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For 2 months, Netflix has been filming “Mr. Harrigan’s Phone,” all around the area. The Stephen King thriller stars Donald Sutherland and Jaeden Martell.

The most recent site was Sherwood Island State Park, by the old stables. Intrigued beach-goers spotted tents, trailers and lights near the wood last week.

Preparing to shoot “Mr. Harrigan’s Phone.”

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“Extraterrestrial Life: Are We the Sharpest Cookies in the Jar?”

That’s the provocative title of the Westport Astronomical Society’s next virtual lecture. Harvard professor Avi Loeb speaks via Zoom (click here) and YouTube (click here) on December 21 (8 p.m.).

PS: No one know the answer. But I do know this: If we were the smartest beings in the universe, we wouldn’t have to ask.

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Chris Robison — noted musician, teacher, gay rights activist and a longtime Westporter — died this week. He was 73.

Born Harold Alton Meyer in Wellesley, Massachusetts, Chris made his mark in the New York City rock ‘n’ roll scene of the 1970s as a member of the New York Dolls, Elephant’s Memory, Steam and Stumblebunny. He was also a music teacher here for over 30 years.

Chris recorded with John Lennon, Keith Richards, Papa John Phillips and Gene Simmons.

With Elephant’s Memory he toured with Aerosmith, Rare Earth and Billy Preston, and played a Circle Line tourist boat gig — hosted by the Hell’s Angels — with Bo Diddley and Jerry Garcia.

The New York Dolls toured Japan with Jeff Beck and Felix Pappalardi. A crowd of 55,000 jammed Tokyo Baseball Stadium to hear them play. Click here for a longer “06880” story on Chris’ musical exploits.

His family says, “His relentless passion for artistic expression and civil rights will be treasured for years to come.”

Chris is survived by sons Dexter Scott of Brooklyn and Tiger Robison of Laramie, Wyoming; sisters Laurel Meyer of Wellesley, Wendy Woodfield and Marilee Meyer of Cambridge, Massachusetts; brother Bruce Meyer of Camden, Maine, and 3 grandchildren.

A memorial service is set for this Tuesday (December 7) at MoCA Westport, from 11 a.m. to 2 p.m.

Chris Robison

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If every business was as well landscaped as Tiger Bowl — well, they’d all be featured on our “Westport … Naturally” page!

(Photo/Ellen Wentworth)

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And finally … Chris Robison led quite a life (see his obituary above). We honor him here with these videos.

He was not in “Steam” when they recorded their signature (and only) hit (in Bridgeport). The band did not even exist; “Steam” was just studio musicians.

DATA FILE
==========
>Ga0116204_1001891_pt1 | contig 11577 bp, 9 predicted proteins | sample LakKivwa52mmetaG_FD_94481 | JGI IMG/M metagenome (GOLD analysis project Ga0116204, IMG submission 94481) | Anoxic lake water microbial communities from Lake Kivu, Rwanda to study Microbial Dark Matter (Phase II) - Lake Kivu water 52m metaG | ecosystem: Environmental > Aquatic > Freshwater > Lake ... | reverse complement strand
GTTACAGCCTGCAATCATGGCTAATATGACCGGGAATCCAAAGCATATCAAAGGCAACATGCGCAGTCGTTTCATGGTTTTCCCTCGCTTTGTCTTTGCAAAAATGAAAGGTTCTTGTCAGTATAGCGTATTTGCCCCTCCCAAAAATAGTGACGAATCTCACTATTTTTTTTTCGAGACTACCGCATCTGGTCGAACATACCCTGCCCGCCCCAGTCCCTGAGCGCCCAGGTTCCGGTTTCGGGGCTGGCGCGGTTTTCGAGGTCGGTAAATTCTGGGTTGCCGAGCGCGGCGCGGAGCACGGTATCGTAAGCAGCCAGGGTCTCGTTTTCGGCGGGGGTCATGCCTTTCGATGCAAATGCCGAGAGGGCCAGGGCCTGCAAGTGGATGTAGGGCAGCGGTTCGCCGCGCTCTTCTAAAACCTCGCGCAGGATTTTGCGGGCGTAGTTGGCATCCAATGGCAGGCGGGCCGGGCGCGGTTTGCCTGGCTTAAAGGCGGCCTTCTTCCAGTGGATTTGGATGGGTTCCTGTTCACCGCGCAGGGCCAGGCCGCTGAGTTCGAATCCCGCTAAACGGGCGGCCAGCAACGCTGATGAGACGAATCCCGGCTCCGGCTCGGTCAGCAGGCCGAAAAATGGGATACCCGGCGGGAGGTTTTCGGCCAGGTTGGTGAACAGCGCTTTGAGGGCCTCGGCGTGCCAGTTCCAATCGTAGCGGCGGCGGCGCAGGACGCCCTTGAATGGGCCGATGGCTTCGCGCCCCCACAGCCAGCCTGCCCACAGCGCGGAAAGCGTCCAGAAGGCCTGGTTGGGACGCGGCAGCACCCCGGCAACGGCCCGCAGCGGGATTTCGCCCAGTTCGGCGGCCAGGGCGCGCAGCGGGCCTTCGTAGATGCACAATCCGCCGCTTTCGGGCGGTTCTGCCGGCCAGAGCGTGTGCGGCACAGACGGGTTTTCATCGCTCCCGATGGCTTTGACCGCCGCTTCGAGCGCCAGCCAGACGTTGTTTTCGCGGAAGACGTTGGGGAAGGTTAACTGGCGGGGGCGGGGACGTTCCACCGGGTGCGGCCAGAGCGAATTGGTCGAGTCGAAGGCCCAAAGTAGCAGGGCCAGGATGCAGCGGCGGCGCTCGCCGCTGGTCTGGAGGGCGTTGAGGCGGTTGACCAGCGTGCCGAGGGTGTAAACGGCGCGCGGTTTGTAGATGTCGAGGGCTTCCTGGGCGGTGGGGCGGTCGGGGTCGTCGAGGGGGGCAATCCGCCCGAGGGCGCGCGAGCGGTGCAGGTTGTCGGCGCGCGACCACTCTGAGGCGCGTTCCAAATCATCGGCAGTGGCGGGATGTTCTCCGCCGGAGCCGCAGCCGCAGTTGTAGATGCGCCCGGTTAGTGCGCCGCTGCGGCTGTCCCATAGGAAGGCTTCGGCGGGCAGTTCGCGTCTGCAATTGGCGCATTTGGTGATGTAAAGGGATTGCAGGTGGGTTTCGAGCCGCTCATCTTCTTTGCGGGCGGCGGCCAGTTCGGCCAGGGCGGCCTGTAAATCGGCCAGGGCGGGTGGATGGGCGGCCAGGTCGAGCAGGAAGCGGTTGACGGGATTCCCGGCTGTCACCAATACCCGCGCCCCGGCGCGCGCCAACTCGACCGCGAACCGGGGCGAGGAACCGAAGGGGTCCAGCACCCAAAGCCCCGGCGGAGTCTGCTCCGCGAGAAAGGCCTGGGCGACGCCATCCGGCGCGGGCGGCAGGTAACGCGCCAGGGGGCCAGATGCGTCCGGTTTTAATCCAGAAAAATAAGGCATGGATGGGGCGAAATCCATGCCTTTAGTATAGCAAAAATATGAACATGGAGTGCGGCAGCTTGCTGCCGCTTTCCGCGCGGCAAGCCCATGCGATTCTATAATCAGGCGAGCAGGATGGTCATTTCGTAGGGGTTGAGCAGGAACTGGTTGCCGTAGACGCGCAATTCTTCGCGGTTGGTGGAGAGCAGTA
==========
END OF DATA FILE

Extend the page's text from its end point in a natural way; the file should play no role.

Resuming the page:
But the label wanted a tour. Chris joined the group that played 28 states, in a  grueling 3-week tour of 1-night stands, TV shows and festivals. They shared the bill with Bob Seger and MC5, among others. “Steam” played all original material; the only obligation was to start and end each set with …

His next gig — with Elephant’s Memory — included this 1974 song:

Then it was on to the New York Dolls. They were a key influence on later punk, new wave and glam metal groups like the Ramones, Blondie and Talking Heads.

Later Chris formed his own band, Stumblebunny, which toured the UK and Germany with the Hollies.

He recorded solo, too.

Thanks for the music and the memories, Chris!

Roundup: Shop Local, Chris Frantz, Crossword Contest …

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We’ve all heard the mantra: “Shop local!”

We don’t always know how.

Just in time for the holidays, FairfieldCountyShops.com can help. Searchable in many ways — clothing, kids, art, beauty and wellness, home, jewelry, accessories, outerwear, sales and more — it includes Westport merchants like Organachs Farm to Skin, Winged Monkey, West, Age of Reason, New England Hemp Farm, Gioiella Jewelry and more.

New stores are being added all the time.

Two of New England Hemp Farm offers holiday gifts.

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Speaking of shopping local: There’s no better place than Savvy + Grace.

And no better time than today (Thursday). From 3:30 to 7:30 p.m., Annette Norton and her crew host a holiday open house — and an UGG trunk show.

Enjoy raffles, light bites, drinks and fun. Plus free UGG crew socks with an UGG purchase. Just my style!

Annette Norton at Savvy + Grace.

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A few seats remain for this Saturday’s inaugural “Chris Frantz Presents: Emerging Musicians” at the Westport Library. The 7:30 p.m. show (December 4) introduces New York’s Lulu Lewis and New Haven’s The Problem with Kids Today. Both play kick-ass rock, with punk influences.

The collaboration with the Westport Weston Chamber of Commerce and Verso Studios features up-and-coming regional, national and international talent, hand-picked by Fairfield’s (and Talking Heads’) own star.

For tickets and more information, click here.

The Problem with Kids Today (band photo, not an editorial comment).

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Speaking of the library: Registration is now open for the 23rd annual Crossword Puzzle Contest.

Led by legendary New York Times crossword editor Will Shortz himself, it’s a fun (and humbling) way to enjoy an often solitary activity in the company of other nerds, some of whom are even smarter than you.

It’s Saturday, February 5 (1 p.m.). Put down your pencil, and click here for registration and more information. Spots go fast!

Finalists in the 2020 event. (Photo/Dan Woog)